Superplastic nanofibrous slip zones control seismogenic fault friction

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Science  12 Dec 2014:
Vol. 346, Issue 6215, pp. 1342-1344
DOI: 10.1126/science.1259003

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Understanding the internal mechanisms controlling fault friction is crucial for understanding seismogenic slip on active faults. Displacement in such fault zones is frequently localized on highly reflective (mirrorlike) slip surfaces, coated with thin films of nanogranular fault rock. We show that mirror-slip surfaces developed in experimentally simulated calcite faults consist of aligned nanogranular chains or fibers that are ductile at room conditions. These microstructures and associated frictional data suggest a fault-slip mechanism resembling classical Ashby-Verrall superplasticity, capable of producing unstable fault slip. Diffusive mass transfer in nanocrystalline calcite gouge is shown to be fast enough for this mechanism to control seismogenesis in limestone terrains. With nanogranular fault surfaces becoming increasingly recognized in crustal faults, the proposed mechanism may be generally relevant to crustal seismogenesis.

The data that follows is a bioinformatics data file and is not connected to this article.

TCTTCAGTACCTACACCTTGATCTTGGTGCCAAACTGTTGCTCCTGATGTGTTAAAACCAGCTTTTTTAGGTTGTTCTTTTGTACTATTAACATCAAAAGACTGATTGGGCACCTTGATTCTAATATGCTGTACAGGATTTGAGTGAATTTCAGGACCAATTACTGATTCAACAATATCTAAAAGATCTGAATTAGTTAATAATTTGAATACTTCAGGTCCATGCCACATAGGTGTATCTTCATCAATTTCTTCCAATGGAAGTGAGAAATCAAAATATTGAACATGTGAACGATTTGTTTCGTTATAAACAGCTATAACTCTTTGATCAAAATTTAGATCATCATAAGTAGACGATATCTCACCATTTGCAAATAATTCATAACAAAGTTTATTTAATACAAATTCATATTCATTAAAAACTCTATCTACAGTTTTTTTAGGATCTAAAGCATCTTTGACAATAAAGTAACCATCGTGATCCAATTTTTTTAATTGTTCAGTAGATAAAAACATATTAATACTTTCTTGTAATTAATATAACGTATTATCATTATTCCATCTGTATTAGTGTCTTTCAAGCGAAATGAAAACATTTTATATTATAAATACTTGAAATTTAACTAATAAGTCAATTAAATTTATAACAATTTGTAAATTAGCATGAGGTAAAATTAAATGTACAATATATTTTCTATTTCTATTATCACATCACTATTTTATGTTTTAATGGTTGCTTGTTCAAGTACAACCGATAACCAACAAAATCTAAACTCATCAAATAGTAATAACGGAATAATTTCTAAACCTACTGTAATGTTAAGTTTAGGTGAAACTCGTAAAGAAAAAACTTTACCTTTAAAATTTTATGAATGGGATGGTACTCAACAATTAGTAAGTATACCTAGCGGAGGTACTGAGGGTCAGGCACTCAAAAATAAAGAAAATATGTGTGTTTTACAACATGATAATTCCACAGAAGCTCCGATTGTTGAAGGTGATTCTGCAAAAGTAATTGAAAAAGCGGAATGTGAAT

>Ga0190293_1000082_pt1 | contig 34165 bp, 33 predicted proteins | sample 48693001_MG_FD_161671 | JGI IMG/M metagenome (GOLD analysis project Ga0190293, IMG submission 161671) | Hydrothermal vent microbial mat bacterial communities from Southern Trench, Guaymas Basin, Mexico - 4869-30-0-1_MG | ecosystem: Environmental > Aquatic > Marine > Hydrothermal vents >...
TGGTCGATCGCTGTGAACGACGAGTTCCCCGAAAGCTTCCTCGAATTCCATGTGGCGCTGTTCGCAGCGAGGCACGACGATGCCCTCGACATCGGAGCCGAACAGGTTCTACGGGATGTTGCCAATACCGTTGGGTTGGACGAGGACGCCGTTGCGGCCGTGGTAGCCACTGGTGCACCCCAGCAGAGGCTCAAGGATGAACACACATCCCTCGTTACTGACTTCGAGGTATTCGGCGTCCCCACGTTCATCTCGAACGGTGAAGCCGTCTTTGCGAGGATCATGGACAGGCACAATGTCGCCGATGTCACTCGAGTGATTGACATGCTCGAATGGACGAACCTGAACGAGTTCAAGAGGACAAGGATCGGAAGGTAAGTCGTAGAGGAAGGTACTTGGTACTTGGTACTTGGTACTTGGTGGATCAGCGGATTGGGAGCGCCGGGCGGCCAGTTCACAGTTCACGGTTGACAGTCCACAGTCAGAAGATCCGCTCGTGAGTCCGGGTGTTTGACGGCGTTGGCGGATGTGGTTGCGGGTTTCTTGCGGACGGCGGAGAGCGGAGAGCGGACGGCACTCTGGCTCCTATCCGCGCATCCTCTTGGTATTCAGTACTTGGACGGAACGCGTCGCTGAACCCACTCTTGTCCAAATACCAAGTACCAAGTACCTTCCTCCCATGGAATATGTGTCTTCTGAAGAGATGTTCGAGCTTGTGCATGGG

Nanofibers involved in fault rupture

Changing fault properties during rupture dictates the size and extent of an earthquake. Faulting leads to well-known microstructures that may play a role in how natural faults slip during rupture. Verberne et al. investigated tiny, nanogranular fibers found in microstructures generated on simulated carbonate faults. A microphysical model was able to account for how the small and aligned fiber produced runaway fault slip, similar to that seen in natural faults. These small structures play a role in carbonate faulting and similar microstructures could control fault rupture in other types of rocks.

Science, this issue p. 1342

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